It felt like a physical blow to see it lying here.

I stopped the car and spent some Time with it.
I ‘asked’ for some bark and a piece of wood that I thought I might try and make a didgeridoo with it….but having researched how to do it I am not sure my skills are up to that! No termites here to have naturally hollowed it out!

The bark looks a bit like a tribal warrior, to me, walking along, when vertical, and reminisent of a local landscape, when horizontal….

Then there came another local, art initiative.
A Craignish ‘lockdown’ postcard art exhibition!
Postcard sized creations on the theme of ‘Craignish Lockdown’.
Blank postcards to be collected from the village shop and returned to the special postbox on the counter, or the co-ordinator…
To be exhibited in the village hall and, hopefully seen, as restrictions to movement and social distancing roles ‘loosen’.
Another wonderful idea!

This is my submission.
In honor of this old freind we have lost during this Time.

I painted the tree, using just the local mud, then hid that behind an aboriginal style, dot-work, design, as a nod to it’s ancestors.

The central ‘dots’ were punched out the bark of the tree itself and stuck on.

I wrote the poem above on the back.

Looking forward to seeing everyone’s ‘lockdown art’ all together… soon’ish’!?

#100treetales (pt 3)

The 100 day project continues!
I have not missed a day so far. Finding this half hour discipline fits quite well with the day’s routine.

These are drawn, direct with permanent, indian ink onto the inkjet print paper. They are not penciled out first.

Only two really tricky ones.
‘goat’ and ‘crow’.
‘goat’ I actually had to re-print and re-draw….sometimes the pen just follows the wrong line!
Or, a better line becomes obvious after a line has been comitted to.

With ‘crow’, more black ink covered a multitude of regrets!

Past the half-way mark now!

(click on first image to view as gallery)

#100daystreetales (pt 2)

More from the #100daystreetales

(Working as part of 100 Days Project Scotland 2020.
Pictures posted daily to Facebook profile.)

To view previous ‘days’ and concept on this blog, click here.

#100daystreetales (pt 1)

Yes! I have decided I am going to take part in the 100 Days Project Scotland again.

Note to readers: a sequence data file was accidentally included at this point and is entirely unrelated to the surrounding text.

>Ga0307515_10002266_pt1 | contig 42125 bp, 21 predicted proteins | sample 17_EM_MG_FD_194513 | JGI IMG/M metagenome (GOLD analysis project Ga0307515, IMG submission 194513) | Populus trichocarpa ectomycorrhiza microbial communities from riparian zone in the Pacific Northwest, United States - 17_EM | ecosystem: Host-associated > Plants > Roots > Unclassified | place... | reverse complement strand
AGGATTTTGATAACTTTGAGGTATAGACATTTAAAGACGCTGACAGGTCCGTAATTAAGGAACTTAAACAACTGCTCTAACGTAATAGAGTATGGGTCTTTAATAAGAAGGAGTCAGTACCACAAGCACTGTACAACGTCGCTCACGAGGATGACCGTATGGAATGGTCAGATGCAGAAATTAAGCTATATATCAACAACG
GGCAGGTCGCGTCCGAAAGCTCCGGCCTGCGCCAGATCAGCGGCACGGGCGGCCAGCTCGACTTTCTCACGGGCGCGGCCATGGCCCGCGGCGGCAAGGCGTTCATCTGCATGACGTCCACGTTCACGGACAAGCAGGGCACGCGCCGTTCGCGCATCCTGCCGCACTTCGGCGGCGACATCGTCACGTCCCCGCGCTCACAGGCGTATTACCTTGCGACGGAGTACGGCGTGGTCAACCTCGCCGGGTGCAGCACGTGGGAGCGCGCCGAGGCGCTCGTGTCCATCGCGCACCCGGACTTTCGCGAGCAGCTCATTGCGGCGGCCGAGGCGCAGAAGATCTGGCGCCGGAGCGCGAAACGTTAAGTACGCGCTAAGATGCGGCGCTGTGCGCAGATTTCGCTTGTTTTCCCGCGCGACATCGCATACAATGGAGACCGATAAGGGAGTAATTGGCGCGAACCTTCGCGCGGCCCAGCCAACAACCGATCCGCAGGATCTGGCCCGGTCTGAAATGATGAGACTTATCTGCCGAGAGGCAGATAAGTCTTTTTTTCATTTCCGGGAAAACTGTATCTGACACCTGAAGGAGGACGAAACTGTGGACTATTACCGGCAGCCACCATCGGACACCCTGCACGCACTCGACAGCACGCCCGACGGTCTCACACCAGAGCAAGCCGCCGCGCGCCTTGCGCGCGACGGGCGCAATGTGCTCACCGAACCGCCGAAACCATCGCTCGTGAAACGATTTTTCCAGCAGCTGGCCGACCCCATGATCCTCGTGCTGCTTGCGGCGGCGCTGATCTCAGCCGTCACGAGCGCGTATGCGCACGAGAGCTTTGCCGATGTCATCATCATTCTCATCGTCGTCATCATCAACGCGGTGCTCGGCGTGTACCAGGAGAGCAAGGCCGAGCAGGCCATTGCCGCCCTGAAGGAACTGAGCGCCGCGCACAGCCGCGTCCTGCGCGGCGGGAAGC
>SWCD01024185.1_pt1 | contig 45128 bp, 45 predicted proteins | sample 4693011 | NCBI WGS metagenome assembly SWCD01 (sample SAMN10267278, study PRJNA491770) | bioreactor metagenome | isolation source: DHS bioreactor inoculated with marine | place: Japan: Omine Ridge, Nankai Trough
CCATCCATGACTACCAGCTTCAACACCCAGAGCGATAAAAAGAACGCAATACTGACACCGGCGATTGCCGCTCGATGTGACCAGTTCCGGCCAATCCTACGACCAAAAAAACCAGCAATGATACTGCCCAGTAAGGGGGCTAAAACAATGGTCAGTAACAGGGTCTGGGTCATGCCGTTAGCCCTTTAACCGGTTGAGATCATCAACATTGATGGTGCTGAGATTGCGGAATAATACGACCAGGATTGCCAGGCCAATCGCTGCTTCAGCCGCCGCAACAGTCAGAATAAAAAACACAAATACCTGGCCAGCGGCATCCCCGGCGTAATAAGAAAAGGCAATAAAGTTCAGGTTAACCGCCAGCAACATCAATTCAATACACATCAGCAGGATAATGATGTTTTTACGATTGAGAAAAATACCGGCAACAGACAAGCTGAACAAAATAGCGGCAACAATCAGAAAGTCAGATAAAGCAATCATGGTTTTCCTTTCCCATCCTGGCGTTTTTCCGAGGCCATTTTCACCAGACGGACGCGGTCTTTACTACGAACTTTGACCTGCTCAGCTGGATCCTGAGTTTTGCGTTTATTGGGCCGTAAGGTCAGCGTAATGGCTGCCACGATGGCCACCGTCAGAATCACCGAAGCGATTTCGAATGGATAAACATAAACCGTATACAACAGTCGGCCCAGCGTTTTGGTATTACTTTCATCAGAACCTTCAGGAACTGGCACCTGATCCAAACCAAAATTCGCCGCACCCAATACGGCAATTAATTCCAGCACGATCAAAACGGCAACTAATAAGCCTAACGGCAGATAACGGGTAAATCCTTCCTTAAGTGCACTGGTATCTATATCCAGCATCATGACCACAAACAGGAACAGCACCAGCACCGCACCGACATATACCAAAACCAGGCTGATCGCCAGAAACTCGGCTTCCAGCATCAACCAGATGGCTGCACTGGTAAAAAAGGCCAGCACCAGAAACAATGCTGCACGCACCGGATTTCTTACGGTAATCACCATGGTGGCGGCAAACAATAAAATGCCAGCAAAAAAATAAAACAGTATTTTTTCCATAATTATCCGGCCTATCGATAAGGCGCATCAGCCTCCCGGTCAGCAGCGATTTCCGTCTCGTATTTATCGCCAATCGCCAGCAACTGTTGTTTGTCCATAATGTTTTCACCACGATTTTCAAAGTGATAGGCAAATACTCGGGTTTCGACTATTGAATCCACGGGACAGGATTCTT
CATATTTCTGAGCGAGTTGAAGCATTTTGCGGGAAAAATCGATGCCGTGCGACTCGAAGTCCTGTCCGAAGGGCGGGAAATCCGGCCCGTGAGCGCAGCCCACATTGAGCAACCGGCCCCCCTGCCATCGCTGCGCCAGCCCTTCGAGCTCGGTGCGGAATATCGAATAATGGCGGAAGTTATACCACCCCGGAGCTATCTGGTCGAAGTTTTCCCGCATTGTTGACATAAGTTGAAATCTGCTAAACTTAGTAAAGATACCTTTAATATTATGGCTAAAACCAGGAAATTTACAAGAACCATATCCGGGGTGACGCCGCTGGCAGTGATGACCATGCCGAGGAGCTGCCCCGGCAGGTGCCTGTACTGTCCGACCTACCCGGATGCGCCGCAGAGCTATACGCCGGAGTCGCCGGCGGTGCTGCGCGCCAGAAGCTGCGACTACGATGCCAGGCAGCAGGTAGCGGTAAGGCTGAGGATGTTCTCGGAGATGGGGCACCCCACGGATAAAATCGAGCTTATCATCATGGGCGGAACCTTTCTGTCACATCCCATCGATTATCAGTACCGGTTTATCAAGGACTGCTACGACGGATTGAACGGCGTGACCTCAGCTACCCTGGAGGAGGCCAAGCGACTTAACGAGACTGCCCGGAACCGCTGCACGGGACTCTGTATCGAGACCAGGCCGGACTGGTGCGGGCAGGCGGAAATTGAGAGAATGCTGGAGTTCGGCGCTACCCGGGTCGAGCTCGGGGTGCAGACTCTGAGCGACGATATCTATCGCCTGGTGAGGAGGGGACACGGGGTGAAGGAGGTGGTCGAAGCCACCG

Seems like the perfect Time for it and I highly recommend it to anyone who enjoys a small discipline to keep creative everyday!
(Only Day 14 so you could quickly catch-up….?)
You do not even have to be a visual artist!
Some people use words, some fabric, knitting, some video/audio!
Anything goes…you only have to do the same thing, everyday, for 100 days.
The exhibition of all the work collected is always a great event.
(Link is to pictures I included, within last year’s 72 seasons project, of some of 2019 exhibition submissions)
All generations. All kinds of approaches!

I was recently reminded about it when it popped up in my Facebook notifications.

I loved doing the 100 squiggles last year.
(Can also be viewed #100dayssquiggles on Facebook)

Took a wee while to think up something to do this time, but I have decided that this year’s offering will be 100 Tree Tales.
Stories, shown to me by ‘looking through the branches.’

I played around with this idea in 2017 and have always wanted to revist it.

So I have prepared 100 photocopies (photographs of the shadows cast by some special, beech-branch, ‘props’ that hide in my artden, across white paper.)

treasured beech-branch props hiding in my art den

Then, daily, I sit and see what I ‘see’ in them.
What is suggested.
I draw that out in ink, then tint, using my homemade, ‘treeblood’, alder ink.

Here is the collection so far!

Body Tree.


The prompt for the local art challenge was ‘Inside Out/Outisde In’ and as I have been ‘carrying’ this idea, for quite a while now, I thought I’d give it a go.

Inspired by a small birch I planted, years ago now, that has been shining, opposite me, where I often meditate, outside in the garden.